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Thread: Click and set parameters

  1. #1
    Join Date
    Jun 2014
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    Question Click and set parameters

    Hello.

    I'm new here, and I would like to thank you all for the opportunity of solving my problem here.

    I'm developing a website where I'll have to provide a selection tool (a tier) with 2 positions and the user will have to click on them one at a time and then select an option from a list at the bottom.

    Something like this:
    http://s4.postimg.org/hyn4jcph9/web_app.png

    Step by step, this is what I need to happen:

    1 - User click at position "1".
    2 - User looks down for an option and chooses "A".
    3 - The position "1" gets filled with that info (I mean, gets background and string "A").
    4 - Option "A" gets "disable" (user can't click there anymore).
    5 - If the user clicks on the first position (that is already filled) he/she is prompted about removing that selection and doing it again.

    I know that I'm asking for a lot of code. It is not that simple. But I'm really lost about where to start, because I'm a Java developer not familiar with JavaScript (that I think will be necessary to handle that).

    Thanks for the support!

    Have a nice day!

  2. #2
    Join Date
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    For clarification ...

    The user can toggle between enabled/disabled for top position 1. True?
    Same for top position 2?

    Do the bottom choices A, B, C change between top 1 and 2?
    Where does the "background" information come from? Is it a value of the elements of the selections?

    Can you provide a link to the images you plan to use for the top and bottom positions.
    Last edited by JMRKER; 06-12-2014 at 07:37 PM.

  3. #3
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    Quote Originally Posted by JMRKER View Post
    For clarification ...

    The use can toggle between enabled/disabled for top position 1. True?
    Same for top position 2?

    Do the bottom choices A, B, C change between top 1 and 2?
    Where does the "background" information come from? Is it a value of the elements of the selections?

    Can you provide a link to the images you plan to use for the top and bottom positions.

    Thanks for the reply!

    I believe that explaining my goal could help us solving that. Well, I'm developing and TOP5 web application, where the users will select 5 cities among many others.

    When the user starts using the webpage, all the positions above will be available for selection. When the user selects one of them, it gets a new color to show that it is selected and all the other positions change colors to a "disabled-like" state. But only the colors, because the positions should still be available to be clicked, in case the user wants to change the selected position without choosing a city (option) first.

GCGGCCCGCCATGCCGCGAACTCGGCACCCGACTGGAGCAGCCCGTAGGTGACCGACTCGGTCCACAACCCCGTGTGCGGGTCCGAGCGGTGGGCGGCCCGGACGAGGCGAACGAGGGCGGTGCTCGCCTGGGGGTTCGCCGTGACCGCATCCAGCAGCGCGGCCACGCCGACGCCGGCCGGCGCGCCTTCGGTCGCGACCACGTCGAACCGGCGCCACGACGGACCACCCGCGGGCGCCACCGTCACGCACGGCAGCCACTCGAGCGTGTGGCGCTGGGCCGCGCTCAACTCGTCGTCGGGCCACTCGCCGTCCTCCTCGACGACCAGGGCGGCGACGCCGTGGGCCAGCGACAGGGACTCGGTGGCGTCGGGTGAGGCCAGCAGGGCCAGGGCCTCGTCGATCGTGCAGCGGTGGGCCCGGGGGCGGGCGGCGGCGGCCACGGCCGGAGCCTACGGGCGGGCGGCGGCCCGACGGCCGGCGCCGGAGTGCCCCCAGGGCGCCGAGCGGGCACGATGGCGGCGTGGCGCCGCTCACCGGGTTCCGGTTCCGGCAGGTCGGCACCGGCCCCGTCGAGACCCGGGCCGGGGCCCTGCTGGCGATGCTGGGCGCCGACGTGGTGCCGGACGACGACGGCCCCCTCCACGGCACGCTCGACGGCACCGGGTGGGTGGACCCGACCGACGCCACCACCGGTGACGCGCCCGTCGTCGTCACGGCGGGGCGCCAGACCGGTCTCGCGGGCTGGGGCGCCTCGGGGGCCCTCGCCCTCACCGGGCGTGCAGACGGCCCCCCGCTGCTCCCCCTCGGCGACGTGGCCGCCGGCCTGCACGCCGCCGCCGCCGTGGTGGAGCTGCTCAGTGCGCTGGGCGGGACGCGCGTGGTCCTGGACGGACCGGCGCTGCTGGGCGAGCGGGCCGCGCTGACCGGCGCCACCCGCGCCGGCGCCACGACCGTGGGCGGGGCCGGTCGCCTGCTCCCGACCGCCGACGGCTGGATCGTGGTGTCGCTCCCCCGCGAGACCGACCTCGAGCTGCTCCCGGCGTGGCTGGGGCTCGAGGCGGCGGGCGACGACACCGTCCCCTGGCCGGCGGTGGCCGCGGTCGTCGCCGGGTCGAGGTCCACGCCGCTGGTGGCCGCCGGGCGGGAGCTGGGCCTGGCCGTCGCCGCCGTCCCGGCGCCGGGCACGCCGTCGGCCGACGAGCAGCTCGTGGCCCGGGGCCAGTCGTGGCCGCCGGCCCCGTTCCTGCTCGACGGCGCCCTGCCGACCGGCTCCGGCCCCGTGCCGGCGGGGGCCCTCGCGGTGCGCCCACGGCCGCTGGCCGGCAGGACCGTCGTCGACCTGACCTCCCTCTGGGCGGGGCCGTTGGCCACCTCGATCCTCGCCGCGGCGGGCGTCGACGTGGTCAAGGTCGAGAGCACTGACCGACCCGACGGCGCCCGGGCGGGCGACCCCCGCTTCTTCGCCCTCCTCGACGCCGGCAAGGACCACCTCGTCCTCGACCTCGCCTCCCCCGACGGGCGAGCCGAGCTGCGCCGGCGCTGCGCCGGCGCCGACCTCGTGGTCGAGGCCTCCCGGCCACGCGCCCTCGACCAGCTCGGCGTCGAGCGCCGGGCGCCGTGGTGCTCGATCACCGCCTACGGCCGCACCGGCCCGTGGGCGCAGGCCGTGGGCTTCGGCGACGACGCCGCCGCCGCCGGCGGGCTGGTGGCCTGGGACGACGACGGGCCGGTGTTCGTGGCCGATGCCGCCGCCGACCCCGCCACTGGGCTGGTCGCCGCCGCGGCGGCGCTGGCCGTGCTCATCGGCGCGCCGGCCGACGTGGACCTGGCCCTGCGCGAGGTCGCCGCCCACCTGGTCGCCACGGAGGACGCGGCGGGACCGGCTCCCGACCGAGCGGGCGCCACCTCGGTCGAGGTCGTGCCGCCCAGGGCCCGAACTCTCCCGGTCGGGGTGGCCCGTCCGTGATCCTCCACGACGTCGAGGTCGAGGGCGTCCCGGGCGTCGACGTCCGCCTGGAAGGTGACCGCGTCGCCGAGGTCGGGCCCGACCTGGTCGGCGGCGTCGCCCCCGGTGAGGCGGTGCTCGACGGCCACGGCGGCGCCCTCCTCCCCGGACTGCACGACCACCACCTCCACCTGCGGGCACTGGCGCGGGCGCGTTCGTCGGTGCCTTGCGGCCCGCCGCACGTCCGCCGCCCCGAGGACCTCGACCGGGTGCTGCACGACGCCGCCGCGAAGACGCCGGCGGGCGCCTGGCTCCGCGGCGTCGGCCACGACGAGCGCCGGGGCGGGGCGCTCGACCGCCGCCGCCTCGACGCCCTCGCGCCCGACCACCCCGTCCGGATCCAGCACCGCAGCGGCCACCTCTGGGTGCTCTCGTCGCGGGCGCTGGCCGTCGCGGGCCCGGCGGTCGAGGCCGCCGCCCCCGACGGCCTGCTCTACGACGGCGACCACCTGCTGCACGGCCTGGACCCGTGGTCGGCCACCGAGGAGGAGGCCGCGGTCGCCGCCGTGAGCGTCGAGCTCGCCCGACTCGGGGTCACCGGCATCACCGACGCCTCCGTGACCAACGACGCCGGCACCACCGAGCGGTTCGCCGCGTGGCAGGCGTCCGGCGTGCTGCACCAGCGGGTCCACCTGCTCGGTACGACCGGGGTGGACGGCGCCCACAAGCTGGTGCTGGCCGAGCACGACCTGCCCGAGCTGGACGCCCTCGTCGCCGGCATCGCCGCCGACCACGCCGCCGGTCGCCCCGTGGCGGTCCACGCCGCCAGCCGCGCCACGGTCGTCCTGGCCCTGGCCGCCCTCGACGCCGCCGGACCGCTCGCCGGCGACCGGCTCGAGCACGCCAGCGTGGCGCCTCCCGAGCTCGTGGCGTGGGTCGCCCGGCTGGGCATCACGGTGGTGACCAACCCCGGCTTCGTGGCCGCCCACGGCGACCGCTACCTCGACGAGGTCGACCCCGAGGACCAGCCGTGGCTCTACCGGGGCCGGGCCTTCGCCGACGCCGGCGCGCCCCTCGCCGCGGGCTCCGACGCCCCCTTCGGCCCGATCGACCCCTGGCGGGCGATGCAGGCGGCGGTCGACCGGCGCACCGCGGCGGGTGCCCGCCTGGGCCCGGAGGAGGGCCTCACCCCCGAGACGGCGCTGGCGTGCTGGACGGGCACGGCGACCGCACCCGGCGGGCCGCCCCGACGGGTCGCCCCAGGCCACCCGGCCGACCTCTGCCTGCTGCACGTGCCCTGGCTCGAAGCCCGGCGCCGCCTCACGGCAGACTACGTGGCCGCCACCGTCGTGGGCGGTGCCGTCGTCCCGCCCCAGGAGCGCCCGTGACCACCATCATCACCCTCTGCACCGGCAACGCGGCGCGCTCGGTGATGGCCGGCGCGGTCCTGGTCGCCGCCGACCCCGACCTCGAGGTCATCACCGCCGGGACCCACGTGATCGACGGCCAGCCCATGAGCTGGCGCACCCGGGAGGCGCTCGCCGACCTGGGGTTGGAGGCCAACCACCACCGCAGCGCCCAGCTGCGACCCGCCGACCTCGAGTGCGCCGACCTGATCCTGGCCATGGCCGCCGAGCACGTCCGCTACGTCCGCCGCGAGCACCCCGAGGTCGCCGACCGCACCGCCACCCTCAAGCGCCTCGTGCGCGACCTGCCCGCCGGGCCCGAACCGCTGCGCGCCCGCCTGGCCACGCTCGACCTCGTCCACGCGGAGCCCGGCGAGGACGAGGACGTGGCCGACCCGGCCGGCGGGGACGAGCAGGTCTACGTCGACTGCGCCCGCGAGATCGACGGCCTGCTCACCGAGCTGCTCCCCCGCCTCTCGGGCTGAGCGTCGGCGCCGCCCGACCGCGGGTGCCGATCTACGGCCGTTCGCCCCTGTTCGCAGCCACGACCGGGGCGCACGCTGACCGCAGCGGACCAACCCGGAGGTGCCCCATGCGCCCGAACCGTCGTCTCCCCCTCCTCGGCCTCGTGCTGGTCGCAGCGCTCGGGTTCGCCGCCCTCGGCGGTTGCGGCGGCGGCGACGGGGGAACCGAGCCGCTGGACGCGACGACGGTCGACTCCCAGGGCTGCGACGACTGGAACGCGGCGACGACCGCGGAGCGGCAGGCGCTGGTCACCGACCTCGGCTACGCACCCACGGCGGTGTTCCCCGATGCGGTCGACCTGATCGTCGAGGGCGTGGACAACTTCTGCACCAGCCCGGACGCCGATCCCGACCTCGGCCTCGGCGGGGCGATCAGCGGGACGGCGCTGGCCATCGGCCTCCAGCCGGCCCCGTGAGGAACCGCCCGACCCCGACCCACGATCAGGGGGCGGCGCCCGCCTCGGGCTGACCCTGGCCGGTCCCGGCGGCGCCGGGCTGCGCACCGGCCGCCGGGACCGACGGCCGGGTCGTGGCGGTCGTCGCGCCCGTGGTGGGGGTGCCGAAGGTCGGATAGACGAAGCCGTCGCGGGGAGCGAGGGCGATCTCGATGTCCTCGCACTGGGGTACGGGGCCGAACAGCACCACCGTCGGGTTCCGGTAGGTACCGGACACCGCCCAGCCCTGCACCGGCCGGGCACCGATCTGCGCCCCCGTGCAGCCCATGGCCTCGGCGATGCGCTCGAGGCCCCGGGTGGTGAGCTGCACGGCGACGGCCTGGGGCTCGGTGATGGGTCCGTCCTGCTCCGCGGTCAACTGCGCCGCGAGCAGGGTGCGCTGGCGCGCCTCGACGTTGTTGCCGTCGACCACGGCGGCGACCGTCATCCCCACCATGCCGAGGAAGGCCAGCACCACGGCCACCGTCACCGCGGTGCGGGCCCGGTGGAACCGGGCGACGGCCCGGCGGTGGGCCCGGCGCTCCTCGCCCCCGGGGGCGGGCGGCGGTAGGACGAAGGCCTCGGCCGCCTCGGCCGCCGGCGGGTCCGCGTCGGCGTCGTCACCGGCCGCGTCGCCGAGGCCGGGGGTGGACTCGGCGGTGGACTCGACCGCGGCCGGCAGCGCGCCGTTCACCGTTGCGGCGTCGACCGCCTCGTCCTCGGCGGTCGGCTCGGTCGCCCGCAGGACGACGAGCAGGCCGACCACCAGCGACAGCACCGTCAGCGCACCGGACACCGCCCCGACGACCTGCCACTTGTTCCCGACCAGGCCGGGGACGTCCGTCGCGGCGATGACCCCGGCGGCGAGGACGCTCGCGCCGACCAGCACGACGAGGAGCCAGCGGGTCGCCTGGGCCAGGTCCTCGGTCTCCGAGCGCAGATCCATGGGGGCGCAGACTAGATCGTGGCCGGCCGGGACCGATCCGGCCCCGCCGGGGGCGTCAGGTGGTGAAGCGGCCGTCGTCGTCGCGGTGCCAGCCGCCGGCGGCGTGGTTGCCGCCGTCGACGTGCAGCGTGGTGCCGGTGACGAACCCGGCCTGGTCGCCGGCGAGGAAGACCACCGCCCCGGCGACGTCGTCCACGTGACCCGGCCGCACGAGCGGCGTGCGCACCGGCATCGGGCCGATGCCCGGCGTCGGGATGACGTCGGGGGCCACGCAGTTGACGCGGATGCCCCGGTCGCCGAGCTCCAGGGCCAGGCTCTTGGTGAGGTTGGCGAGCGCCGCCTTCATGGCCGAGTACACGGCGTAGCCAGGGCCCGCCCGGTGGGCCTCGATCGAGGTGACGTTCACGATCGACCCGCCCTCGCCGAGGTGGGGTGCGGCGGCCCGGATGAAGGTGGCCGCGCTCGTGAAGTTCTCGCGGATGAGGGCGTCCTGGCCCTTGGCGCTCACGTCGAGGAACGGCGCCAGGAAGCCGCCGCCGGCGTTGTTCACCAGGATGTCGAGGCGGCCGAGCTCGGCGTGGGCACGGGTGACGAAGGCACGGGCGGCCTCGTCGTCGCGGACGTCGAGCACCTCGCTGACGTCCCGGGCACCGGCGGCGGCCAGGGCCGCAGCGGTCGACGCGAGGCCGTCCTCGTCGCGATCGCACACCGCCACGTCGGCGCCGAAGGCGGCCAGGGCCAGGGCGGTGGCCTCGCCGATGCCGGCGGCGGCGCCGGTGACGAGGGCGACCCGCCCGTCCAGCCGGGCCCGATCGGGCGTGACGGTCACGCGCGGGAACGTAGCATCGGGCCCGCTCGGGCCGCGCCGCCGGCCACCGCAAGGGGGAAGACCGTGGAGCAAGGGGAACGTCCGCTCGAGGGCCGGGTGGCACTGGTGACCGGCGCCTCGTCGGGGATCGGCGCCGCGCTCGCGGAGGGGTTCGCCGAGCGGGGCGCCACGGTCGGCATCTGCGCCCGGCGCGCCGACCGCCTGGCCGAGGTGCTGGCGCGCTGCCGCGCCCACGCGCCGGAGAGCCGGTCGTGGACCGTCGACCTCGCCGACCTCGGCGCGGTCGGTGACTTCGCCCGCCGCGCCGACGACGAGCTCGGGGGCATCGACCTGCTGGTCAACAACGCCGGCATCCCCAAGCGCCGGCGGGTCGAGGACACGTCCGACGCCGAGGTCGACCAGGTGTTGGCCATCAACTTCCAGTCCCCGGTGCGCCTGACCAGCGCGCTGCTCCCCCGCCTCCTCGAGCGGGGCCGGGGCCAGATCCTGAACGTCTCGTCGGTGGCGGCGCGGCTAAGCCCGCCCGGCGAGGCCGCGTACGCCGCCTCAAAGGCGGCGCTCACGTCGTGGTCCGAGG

The options below will not change at all, except when they get selected: in that case, they have to be disabled. There's just one option for the entire selection (in short, the user cannot pick a city twice).

    Every option will have a string and a background. Something like "New York City" and some related photo. That data must be acquired by the selected position. For instance: user clicks position 1, then clicks "New York City", then that option gets disabled and "New York City" and the background goes to position 1.

    And what about when the user clicks at a position that has already been filled with one city? The user is asked about removing that selection and, upon agreement, that position gets available again and that city (option) enabled again.

    I don't know the best place to keep the background image information (HTML, CSS). I would go with the your suggestion.

  4. #4
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    I'm not suggesting that you need jQuery to do this, but I would suggest an interface more like jQuery's sortable as it seems to be more intuitive than what you are describing, requires less clicks, makes it easier for the user to edit selections, etc...

  5. #5
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    Quote Originally Posted by xelawho View Post
    I'm not suggesting that you need jQuery to do this, but I would suggest an interface more like jQuery's sortable as it seems to be more intuitive than what you are describing, requires less clicks, makes it easier for the user to edit selections, etc...
    It's a great alternative, but I don't think it will fit, because I'm going to list 32 cities. It's a lot of scrolling and drag and drop.

  6. #6
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    I'm not sure that I understand all the ins and outs, but maybe this is a start....

    Code:
    <!DOCTYPE html> 
    <html> 
    <head> 
    <title></title> 
    <style>
    .city{
    margin:5px;
    border:solid;
    padding:2px;
    background-color:LightGreen;
    cursor:pointer;
    }
    
    </style>
    </head> 
    <body> 
    <div id="wrap">
    Choose position:
    1: <input type="radio" name="pos" value ="1"/>
    2: <input type="radio" name="pos" value ="2"/>
    3: <input type="radio" name="pos" value ="3"/>
    4: <input type="radio" name="pos" value ="4"/>
    5: <input type="radio" name="pos" value ="5"/>
    <span id="mess"> </span>
    </div>
    
    <ol id="prefs">
    <li class ="pref"></li>
    <li class ="pref"></li>
    <li class ="pref"></li>
    <li class ="pref"></li>
    <li class ="pref"></li>
    </ol>
    <div id="cities">
    <span class="city">New York</span><span class="city">Paris</span><span class="city">London</span><span class="city">Tokyo</span>
    <span class="city">Barcelona</span><span class="city">Sydney</span><span class="city">Berlin</span><span class="city">Buenos Aires</span>
    </div>
    <script> 
    (function (){
    var taken = [];
    var canchoose=false;
    var active;
    var rads = document.getElementById("wrap").getElementsByTagName("input");